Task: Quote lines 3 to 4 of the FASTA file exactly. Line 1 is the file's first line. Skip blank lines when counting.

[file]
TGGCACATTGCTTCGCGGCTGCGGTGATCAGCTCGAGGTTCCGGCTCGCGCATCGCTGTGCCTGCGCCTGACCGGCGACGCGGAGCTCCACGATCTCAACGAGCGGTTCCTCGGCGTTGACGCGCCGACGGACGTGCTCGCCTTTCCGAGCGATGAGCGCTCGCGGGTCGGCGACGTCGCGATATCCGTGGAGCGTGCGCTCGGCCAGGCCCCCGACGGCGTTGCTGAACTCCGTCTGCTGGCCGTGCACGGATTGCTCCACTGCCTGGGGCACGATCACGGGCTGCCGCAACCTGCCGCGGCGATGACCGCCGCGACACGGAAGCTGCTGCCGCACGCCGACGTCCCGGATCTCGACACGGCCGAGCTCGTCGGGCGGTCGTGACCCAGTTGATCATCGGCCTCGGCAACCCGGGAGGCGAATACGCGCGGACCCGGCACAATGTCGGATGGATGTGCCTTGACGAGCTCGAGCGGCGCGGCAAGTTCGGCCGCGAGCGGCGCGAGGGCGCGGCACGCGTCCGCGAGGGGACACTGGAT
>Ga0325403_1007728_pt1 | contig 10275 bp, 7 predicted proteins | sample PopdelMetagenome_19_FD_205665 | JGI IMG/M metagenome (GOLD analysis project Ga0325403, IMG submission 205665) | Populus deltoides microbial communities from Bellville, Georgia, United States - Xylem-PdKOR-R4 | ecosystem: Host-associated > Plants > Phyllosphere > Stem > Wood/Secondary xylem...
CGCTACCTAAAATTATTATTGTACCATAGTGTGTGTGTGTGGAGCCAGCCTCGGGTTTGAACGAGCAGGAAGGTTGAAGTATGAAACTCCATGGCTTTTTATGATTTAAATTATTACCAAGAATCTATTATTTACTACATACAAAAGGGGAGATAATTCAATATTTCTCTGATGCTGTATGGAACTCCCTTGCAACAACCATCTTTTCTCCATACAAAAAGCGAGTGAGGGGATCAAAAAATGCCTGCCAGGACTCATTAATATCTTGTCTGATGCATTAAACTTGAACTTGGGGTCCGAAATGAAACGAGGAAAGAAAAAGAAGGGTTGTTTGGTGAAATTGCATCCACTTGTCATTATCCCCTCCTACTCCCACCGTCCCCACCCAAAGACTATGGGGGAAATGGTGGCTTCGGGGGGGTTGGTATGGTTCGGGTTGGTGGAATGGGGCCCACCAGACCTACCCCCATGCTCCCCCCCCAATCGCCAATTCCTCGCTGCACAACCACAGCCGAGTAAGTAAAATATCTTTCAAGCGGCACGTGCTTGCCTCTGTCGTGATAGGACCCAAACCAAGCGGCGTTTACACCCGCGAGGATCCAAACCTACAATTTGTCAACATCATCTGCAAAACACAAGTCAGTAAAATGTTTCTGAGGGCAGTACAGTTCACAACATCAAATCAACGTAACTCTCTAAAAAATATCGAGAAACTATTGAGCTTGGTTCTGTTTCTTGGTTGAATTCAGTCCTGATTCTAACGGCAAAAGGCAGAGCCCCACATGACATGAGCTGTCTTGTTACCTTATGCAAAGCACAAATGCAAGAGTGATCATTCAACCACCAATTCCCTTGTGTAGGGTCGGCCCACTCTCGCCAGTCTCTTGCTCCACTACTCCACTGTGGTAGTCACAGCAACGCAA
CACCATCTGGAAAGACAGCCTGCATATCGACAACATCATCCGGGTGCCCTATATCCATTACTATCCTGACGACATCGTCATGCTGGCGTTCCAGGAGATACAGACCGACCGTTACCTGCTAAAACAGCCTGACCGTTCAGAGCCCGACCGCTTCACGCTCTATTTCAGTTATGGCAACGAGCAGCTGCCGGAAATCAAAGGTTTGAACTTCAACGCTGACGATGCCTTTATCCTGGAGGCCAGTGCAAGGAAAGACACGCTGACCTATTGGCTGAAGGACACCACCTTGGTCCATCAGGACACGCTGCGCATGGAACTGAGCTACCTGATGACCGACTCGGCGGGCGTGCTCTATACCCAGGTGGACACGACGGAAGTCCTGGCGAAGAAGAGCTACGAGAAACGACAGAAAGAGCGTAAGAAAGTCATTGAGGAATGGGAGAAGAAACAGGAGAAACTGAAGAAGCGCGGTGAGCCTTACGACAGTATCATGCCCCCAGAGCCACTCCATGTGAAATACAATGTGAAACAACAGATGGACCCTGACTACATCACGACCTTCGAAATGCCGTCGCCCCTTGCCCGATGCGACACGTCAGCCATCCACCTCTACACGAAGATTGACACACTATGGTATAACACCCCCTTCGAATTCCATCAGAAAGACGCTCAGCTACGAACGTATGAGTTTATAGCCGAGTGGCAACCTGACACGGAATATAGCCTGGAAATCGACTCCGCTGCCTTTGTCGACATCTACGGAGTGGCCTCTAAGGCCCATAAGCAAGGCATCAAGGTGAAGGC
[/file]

CGCTACCTAAAATTATTATTGTACCATAGTGTGTGTGTGTGGAGCCAGCCTCGGGTTTGAACGAGCAGGAAGGTTGAAGTATGAAACTCCATGGCTTTTTATGATTTAAATTATTACCAAGAATCTATTATTTACTACATACAAAAGGGGAGATAATTCAATATTTCTCTGATGCTGTATGGAACTCCCTTGCAACAACCATCTTTTCTCCATACAAAAAGCGAGTGAGGGGATCAAAAAATGCCTGCCAGGACTCATTAATATCTTGTCTGATGCATTAAACTTGAACTTGGGGTCCGAAATGAAACGAGGAAAGAAAAAGAAGGGTTGTTTGGTGAAATTGCATCCACTTGTCATTATCCCCTCCTACTCCCACCGTCCCCACCCAAAGACTATGGGGGAAATGGTGGCTTCGGGGGGGTTGGTATGGTTCGGGTTGGTGGAATGGGGCCCACCAGACCTACCCCCATGCTCCCCCCCCAATCGCCAATTCCTCGCTGCACAACCACAGCCGAGTAAGTAAAATATCTTTCAAGCGGCACGTGCTTGCCTCTGTCGTGATAGGACCCAAACCAAGCGGCGTTTACACCCGCGAGGATCCAAACCTACAATTTGTCAACATCATCTGCAAAACACAAGTCAGTAAAATGTTTCTGAGGGCAGTACAGTTCACAACATCAAATCAACGTAACTCTCTAAAAAATATCGAGAAACTATTGAGCTTGGTTCTGTTTCTTGGTTGAATTCAGTCCTGATTCTAACGGCAAAAGGCAGAGCCCCACATGACATGAGCTGTCTTGTTACCTTATGCAAAGCACAAATGCAAGAGTGATCATTCAACCACCAATTCCCTTGTGTAGGGTCGGCCCACTCTCGCCAGTCTCTTGCTCCACTACTCCACTGTGGTAGTCACAGCAACGCAA
CACCATCTGGAAAGACAGCCTGCATATCGACAACATCATCCGGGTGCCCTATATCCATTACTATCCTGACGACATCGTCATGCTGGCGTTCCAGGAGATACAGACCGACCGTTACCTGCTAAAACAGCCTGACCGTTCAGAGCCCGACCGCTTCACGCTCTATTTCAGTTATGGCAACGAGCAGCTGCCGGAAATCAAAGGTTTGAACTTCAACGCTGACGATGCCTTTATCCTGGAGGCCAGTGCAAGGAAAGACACGCTGACCTATTGGCTGAAGGACACCACCTTGGTCCATCAGGACACGCTGCGCATGGAACTGAGCTACCTGATGACCGACTCGGCGGGCGTGCTCTATACCCAGGTGGACACGACGGAAGTCCTGGCGAAGAAGAGCTACGAGAAACGACAGAAAGAGCGTAAGAAAGTCATTGAGGAATGGGAGAAGAAACAGGAGAAACTGAAGAAGCGCGGTGAGCCTTACGACAGTATCATGCCCCCAGAGCCACTCCATGTGAAATACAATGTGAAACAACAGATGGACCCTGACTACATCACGACCTTCGAAATGCCGTCGCCCCTTGCCCGATGCGACACGTCAGCCATCCACCTCTACACGAAGATTGACACACTATGGTATAACACCCCCTTCGAATTCCATCAGAAAGACGCTCAGCTACGAACGTATGAGTTTATAGCCGAGTGGCAACCTGACACGGAATATAGCCTGGAAATCGACTCCGCTGCCTTTGTCGACATCTACGGAGTGGCCTCTAAGGCCCATAAGCAAGGCATCAAGGTGAAGGC